To Slide or Not to Slide (Is Not the Question)

“Should I use slides when I present or not?”

It’s a good question. But I’m not sure it’s the best one. The answer to that question ultimately depends on which ‘expert’ you ask. You don’t have to dig too deep ‘on the line’ to find an abundance of opposing perspectives on the topic.

I’m not here to tell you what to do. I’ve seen excellent communicators from both camps.    

I’m not here to teach you how to create great slides. There is an abundance of resources you can access to help you do that. 

I am here to provoke your thinking.

Here are four better questions to consider when deciding whether or not to press the “insert new slide” button.

1. Who Does This Serve?

This is a question about benefit 

One of the biggest criticisms of (insert presentation software) is that it is a crutch for presenters. That’s a harsh but fair criticism. Too often when I ask people why they have a slide deck, the honest response sounds something like “so I can remember what I’m there to say”. I have grave concerns about an audience remembering what you have said if you struggle to remember it yourself.

Who ultimately benefits from this slide, you or the audience? (Hint: the answer should not be you.)

2. What Am I Trying To Say? 

This is a question about message

You don’t get a second chance to make a first impression. What is the first thing people think when they see this slide? You have limited time to get your message across, is this slide supporting what you are saying or taking focus away? What is the ‘one big idea’ you are trying to communicate and does this help? How is ‘what people are seeing’ in alignment with ‘what people are hearing’? If it helps, consider this:

“Your slide should pass the three-second rule of glance media.  Consider billboard advertising.  If an automobile driver can’t process that billboard in three seconds, he or she a) won’t digest or act on the advertisement and b) will probably wreck the car trying to read more than three seconds of information. Think of your audience as those drivers.  If it takes them more than three seconds to process your slide, you’re wrecking their chances of processing and acting on the material you’re presenting.” – Alex Rister

3. Where Do I Want People To Focus? 

This is a question about attention

People will read a slide or they will listen to you. They won’t do both. What do you want?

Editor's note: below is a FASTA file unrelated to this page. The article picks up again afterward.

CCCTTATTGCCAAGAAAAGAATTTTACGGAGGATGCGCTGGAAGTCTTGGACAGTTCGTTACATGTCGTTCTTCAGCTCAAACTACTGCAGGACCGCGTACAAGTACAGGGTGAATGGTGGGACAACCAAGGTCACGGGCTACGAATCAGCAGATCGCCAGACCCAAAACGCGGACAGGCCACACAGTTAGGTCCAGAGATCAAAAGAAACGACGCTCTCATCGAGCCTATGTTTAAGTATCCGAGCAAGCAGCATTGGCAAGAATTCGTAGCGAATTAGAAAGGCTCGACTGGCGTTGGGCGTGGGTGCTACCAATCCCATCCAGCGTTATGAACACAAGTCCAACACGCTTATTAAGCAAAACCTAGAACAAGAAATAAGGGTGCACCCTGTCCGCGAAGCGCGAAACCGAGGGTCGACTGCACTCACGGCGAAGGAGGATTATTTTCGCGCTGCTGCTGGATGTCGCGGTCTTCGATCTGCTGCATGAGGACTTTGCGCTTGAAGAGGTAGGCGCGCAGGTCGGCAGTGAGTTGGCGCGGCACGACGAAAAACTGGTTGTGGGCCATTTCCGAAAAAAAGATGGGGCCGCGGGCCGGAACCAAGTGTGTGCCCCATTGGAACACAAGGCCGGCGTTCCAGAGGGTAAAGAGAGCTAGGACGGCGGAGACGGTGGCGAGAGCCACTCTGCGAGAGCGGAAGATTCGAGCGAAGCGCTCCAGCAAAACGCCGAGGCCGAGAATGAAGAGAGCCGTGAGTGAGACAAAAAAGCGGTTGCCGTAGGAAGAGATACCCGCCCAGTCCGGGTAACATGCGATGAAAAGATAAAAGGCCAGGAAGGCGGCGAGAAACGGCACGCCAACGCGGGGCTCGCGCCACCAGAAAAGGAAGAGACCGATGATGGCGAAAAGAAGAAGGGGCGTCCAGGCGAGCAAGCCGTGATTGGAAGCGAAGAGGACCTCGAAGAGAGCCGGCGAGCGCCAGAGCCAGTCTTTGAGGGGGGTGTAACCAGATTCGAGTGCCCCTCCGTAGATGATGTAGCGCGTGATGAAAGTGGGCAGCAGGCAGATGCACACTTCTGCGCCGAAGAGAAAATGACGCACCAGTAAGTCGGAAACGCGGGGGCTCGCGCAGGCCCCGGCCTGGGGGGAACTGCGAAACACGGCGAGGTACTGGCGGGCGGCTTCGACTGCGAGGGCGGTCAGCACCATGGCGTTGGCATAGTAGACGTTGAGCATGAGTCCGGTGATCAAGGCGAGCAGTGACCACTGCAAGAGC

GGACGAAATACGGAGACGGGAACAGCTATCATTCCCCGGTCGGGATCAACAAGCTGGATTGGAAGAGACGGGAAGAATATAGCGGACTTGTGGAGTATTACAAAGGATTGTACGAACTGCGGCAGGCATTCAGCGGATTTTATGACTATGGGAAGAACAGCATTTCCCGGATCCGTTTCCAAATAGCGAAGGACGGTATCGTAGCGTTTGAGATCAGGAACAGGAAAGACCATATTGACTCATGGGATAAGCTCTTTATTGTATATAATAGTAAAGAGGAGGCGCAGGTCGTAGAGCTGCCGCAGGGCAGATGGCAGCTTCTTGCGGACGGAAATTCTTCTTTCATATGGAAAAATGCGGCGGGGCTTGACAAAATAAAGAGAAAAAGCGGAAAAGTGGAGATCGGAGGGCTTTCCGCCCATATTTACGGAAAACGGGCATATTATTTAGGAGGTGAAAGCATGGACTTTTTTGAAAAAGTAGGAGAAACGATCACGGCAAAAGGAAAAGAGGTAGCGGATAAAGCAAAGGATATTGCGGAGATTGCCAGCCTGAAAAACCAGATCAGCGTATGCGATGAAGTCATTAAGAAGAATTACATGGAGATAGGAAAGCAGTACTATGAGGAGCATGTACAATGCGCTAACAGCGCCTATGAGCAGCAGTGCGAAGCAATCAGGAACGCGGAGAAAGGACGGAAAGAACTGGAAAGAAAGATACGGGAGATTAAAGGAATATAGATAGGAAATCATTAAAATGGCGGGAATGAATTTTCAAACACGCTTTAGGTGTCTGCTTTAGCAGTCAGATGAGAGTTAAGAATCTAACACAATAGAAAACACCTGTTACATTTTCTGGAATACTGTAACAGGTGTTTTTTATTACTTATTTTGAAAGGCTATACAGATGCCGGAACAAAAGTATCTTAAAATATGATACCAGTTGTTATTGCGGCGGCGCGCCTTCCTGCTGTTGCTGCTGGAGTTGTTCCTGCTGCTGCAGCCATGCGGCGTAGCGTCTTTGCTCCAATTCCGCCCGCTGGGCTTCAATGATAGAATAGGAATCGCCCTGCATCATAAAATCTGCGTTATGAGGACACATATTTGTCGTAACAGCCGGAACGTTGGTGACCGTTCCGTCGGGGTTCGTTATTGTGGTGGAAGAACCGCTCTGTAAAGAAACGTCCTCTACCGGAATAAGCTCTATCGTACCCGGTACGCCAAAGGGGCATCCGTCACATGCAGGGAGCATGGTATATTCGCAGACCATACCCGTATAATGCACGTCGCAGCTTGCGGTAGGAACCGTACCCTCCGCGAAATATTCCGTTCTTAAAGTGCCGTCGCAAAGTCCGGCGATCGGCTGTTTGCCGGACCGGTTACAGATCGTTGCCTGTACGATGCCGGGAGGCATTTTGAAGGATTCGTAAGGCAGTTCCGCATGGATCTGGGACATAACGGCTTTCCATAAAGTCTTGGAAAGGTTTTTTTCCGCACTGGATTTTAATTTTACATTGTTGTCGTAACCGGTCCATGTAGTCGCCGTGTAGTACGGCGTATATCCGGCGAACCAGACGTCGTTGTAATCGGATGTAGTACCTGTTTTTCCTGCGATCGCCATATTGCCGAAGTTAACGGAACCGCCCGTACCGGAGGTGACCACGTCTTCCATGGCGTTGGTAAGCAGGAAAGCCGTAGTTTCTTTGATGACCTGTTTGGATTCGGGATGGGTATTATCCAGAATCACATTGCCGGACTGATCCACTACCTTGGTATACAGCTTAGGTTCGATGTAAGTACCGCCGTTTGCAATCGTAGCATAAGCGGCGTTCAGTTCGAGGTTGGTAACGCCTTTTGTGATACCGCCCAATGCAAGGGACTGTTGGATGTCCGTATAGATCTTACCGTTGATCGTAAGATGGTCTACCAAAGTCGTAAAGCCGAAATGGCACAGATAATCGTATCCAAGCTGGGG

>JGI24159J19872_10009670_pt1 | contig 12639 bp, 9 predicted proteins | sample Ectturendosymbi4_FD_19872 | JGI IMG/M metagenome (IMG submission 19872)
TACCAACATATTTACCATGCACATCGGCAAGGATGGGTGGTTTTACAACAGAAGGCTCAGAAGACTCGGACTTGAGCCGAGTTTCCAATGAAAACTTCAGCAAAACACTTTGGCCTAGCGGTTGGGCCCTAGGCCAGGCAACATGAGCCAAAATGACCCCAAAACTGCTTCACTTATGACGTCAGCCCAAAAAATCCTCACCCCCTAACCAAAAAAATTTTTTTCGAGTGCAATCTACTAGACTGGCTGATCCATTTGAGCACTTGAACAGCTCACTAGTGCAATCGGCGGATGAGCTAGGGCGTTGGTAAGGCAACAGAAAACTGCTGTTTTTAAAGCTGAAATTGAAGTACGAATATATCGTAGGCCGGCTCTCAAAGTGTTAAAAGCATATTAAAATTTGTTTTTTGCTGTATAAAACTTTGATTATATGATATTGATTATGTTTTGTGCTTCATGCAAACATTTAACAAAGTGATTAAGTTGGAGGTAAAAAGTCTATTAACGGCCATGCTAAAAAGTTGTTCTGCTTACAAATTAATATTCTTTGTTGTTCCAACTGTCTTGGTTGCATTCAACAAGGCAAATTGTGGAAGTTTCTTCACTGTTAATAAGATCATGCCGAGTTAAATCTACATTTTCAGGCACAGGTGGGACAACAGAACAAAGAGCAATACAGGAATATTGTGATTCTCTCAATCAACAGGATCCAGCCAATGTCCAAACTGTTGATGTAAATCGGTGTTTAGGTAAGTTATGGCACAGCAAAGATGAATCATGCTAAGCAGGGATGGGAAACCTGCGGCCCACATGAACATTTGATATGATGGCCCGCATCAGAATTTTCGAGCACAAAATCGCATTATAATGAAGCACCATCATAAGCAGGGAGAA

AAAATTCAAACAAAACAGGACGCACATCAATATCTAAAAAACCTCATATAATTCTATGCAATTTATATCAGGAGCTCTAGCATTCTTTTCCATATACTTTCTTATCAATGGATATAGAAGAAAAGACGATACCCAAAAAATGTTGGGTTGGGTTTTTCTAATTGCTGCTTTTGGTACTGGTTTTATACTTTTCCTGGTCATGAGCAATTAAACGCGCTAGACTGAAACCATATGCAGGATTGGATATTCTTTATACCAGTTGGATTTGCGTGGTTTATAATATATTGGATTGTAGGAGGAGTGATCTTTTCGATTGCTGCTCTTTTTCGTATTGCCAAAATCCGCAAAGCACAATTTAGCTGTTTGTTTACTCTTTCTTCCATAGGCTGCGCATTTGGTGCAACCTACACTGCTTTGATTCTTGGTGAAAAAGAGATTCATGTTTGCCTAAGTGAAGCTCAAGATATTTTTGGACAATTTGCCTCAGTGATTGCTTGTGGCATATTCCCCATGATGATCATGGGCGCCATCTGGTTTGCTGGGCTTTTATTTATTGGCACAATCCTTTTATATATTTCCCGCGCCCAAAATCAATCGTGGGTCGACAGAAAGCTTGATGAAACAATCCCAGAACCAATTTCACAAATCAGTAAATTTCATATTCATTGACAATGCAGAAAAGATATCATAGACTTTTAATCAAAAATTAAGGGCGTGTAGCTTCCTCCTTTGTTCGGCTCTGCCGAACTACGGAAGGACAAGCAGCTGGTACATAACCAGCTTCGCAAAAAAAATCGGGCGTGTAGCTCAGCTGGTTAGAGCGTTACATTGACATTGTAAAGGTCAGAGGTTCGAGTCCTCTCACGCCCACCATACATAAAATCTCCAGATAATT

I’ve read and heard rules about how much text can be on a slide. Personally, I hold to the ‘less is more’ idea and prefer to use imagery that supports my key message rather than lots of text. But every now and then I want people to read a quote or to visualise a concept. I can’t escape having a lot of text on the slide. I’m ok with that as long as I’m aware of where the focus of my audience will be. 

When you have a quote or larger portion of text coming up that you want people to read, just be sure to frame the moment before the slide comes up.

Try something like “I’m about to show you a (insert text) that I want you take a moment to read and take in because of (insert important reason)”. Then when the slide comes up, pause and let people take it all in before you keep talking. 

4. How Else Could This Be Communicated?

This is a question about purpose

Does this need to be on a slide? Is there another way that this information could be communicated?

Rather than filling up a slide with words and definitions, could these definitions be printed on a card and handed out to people as they leave? Rather than showing all the numbers on a graph, could you just present the key data you are discussing? Could you send a document for participants to pre-read before the presentation with additional information?

I have found that the decision to ‘slide’ or ‘not to slide’ is less important than the intentionality behind how and why you ‘slide’. I hope these questions will help provoke that type of thinking next time you prepare.